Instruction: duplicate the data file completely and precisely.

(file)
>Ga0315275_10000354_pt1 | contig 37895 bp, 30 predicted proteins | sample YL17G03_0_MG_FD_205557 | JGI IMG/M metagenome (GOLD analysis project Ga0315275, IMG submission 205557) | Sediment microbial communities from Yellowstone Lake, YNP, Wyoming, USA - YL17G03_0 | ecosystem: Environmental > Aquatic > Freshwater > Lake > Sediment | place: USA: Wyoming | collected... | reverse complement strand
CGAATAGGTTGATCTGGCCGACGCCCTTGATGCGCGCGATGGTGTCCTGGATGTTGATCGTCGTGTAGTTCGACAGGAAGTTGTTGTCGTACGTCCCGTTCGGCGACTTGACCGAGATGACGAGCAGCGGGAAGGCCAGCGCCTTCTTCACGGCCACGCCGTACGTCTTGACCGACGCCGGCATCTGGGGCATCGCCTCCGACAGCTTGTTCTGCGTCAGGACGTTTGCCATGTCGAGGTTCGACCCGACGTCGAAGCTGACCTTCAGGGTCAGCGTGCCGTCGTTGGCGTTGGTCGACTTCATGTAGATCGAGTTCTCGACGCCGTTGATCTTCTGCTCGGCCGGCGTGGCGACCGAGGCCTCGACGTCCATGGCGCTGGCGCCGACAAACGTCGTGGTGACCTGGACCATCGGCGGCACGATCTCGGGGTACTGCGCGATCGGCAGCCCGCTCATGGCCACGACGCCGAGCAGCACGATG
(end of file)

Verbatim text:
>Ga0315275_10000354_pt1 | contig 37895 bp, 30 predicted proteins | sample YL17G03_0_MG_FD_205557 | JGI IMG/M metagenome (GOLD analysis project Ga0315275, IMG submission 205557) | Sediment microbial communities from Yellowstone Lake, YNP, Wyoming, USA - YL17G03_0 | ecosystem: Environmental > Aquatic > Freshwater > Lake > Sediment | place: USA: Wyoming | collected... | reverse complement strand
CGAATAGGTTGATCTGGCCGACGCCCTTGATGCGCGCGATGGTGTCCTGGATGTTGATCGTCGTGTAGTTCGACAGGAAGTTGTTGTCGTACGTCCCGTTCGGCGACTTGACCGAGATGACGAGCAGCGGGAAGGCCAGCGCCTTCTTCACGGCCACGCCGTACGTCTTGACCGACGCCGGCATCTGGGGCATCGCCTCCGACAGCTTGTTCTGCGTCAGGACGTTTGCCATGTCGAGGTTCGACCCGACGTCGAAGCTGACCTTCAGGGTCAGCGTGCCGTCGTTGGCGTTGGTCGACTTCATGTAGATCGAGTTCTCGACGCCGTTGATCTTCTGCTCGGCCGGCGTGGCGACCGAGGCCTCGACGTCCATGGCGCTGGCGCCGACAAACGTCGTGGTGACCTGGACCATCGGCGGCACGATCTCGGGGTACTGCGCGATCGGCAGCCCGCTCATGGCCACGACGCCGAGCAGCACGATG